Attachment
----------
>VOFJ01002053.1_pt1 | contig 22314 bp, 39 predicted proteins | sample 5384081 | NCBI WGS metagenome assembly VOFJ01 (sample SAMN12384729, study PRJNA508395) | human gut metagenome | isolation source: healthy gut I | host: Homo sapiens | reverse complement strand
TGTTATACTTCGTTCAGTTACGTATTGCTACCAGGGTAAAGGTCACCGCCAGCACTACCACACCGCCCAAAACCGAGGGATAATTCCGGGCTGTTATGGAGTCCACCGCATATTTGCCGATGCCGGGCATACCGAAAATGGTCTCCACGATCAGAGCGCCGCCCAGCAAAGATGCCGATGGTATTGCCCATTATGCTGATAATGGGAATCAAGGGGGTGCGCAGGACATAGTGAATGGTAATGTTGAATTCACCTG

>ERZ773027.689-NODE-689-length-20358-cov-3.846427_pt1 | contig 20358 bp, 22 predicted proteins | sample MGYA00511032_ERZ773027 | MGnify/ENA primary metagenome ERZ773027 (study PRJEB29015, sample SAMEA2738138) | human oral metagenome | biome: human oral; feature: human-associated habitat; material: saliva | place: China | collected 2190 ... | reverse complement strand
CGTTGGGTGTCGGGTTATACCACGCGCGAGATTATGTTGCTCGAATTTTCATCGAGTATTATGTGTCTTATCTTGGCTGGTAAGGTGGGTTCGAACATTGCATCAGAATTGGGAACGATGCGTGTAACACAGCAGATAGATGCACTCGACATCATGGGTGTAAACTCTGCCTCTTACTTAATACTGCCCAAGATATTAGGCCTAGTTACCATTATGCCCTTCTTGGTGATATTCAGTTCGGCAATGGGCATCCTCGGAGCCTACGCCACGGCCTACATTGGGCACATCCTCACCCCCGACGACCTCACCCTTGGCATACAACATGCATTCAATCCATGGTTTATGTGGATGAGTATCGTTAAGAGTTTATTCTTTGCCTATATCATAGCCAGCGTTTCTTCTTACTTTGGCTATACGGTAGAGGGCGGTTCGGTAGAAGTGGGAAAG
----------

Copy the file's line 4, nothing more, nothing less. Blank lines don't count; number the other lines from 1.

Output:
CGTTGGGTGTCGGGTTATACCACGCGCGAGATTATGTTGCTCGAATTTTCATCGAGTATTATGTGTCTTATCTTGGCTGGTAAGGTGGGTTCGAACATTGCATCAGAATTGGGAACGATGCGTGTAACACAGCAGATAGATGCACTCGACATCATGGGTGTAAACTCTGCCTCTTACTTAATACTGCCCAAGATATTAGGCCTAGTTACCATTATGCCCTTCTTGGTGATATTCAGTTCGGCAATGGGCATCCTCGGAGCCTACGCCACGGCCTACATTGGGCACATCCTCACCCCCGACGACCTCACCCTTGGCATACAACATGCATTCAATCCATGGTTTATGTGGATGAGTATCGTTAAGAGTTTATTCTTTGCCTATATCATAGCCAGCGTTTCTTCTTACTTTGGCTATACGGTAGAGGGCGGTTCGGTAGAAGTGGGAAAG